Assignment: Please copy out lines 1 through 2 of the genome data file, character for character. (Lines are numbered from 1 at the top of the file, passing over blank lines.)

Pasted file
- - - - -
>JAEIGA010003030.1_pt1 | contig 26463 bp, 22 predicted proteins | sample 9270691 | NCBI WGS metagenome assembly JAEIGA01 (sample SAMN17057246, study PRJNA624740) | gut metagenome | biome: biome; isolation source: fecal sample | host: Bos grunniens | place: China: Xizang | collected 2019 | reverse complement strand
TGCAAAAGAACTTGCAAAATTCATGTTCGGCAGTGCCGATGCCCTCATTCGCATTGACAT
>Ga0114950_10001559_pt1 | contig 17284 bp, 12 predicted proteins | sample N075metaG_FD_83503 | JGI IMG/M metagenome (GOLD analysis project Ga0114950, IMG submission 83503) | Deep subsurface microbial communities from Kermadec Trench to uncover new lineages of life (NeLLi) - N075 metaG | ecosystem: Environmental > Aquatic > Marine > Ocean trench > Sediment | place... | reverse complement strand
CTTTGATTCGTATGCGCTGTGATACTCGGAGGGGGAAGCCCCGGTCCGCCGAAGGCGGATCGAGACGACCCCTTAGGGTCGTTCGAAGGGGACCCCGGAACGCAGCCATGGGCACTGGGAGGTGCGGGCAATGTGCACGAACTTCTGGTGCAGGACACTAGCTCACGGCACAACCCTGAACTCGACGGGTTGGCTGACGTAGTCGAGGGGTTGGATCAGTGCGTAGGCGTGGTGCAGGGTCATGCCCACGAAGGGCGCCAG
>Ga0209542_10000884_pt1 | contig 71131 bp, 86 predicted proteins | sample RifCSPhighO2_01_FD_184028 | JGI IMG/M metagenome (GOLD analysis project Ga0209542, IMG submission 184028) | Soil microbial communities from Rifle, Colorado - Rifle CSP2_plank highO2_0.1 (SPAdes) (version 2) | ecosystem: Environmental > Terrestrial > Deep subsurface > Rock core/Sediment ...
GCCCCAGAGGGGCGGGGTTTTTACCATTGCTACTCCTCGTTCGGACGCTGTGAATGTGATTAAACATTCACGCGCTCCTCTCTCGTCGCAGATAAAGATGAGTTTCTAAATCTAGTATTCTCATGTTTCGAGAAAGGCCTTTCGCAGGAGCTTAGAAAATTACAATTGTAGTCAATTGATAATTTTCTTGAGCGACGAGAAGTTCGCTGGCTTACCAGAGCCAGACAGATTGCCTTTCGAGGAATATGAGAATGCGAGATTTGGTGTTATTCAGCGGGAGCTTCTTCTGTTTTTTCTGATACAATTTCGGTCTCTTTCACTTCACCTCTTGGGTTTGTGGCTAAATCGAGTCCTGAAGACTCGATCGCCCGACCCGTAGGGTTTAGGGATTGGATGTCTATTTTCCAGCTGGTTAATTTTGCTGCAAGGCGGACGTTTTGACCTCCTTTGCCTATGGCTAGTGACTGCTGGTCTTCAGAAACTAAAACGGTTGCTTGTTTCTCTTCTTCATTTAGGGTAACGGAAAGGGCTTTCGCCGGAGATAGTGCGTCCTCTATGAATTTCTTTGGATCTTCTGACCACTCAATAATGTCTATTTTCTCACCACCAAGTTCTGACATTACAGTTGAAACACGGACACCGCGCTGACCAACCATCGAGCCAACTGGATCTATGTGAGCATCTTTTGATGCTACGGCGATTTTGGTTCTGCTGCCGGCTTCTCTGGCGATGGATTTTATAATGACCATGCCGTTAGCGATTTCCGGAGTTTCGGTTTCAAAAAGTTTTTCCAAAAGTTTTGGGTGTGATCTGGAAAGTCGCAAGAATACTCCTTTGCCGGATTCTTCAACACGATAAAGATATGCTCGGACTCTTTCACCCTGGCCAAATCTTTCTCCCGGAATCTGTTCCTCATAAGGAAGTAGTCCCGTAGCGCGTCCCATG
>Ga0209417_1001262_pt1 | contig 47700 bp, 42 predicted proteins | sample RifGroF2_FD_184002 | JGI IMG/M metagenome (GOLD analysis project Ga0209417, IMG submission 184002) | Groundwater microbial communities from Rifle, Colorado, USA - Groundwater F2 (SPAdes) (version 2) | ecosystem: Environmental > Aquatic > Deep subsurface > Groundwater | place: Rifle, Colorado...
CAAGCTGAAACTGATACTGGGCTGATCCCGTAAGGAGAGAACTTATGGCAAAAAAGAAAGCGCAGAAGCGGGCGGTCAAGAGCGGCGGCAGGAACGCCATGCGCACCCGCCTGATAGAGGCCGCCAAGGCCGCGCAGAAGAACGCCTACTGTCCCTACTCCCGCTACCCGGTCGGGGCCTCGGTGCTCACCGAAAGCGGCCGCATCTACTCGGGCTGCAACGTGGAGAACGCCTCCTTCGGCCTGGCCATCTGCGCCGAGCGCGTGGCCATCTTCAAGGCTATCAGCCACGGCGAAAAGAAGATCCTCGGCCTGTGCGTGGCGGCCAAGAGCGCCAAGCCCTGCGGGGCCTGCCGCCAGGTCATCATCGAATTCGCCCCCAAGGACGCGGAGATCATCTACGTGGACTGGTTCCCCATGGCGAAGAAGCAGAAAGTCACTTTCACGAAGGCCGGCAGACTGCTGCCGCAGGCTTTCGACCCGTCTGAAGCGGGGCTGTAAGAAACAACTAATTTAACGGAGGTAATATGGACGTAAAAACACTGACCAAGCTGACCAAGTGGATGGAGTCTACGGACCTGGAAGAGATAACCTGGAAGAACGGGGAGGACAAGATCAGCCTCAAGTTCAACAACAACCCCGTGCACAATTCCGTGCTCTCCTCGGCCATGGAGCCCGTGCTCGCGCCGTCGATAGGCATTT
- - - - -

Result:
>JAEIGA010003030.1_pt1 | contig 26463 bp, 22 predicted proteins | sample 9270691 | NCBI WGS metagenome assembly JAEIGA01 (sample SAMN17057246, study PRJNA624740) | gut metagenome | biome: biome; isolation source: fecal sample | host: Bos grunniens | place: China: Xizang | collected 2019 | reverse complement strand
TGCAAAAGAACTTGCAAAATTCATGTTCGGCAGTGCCGATGCCCTCATTCGCATTGACAT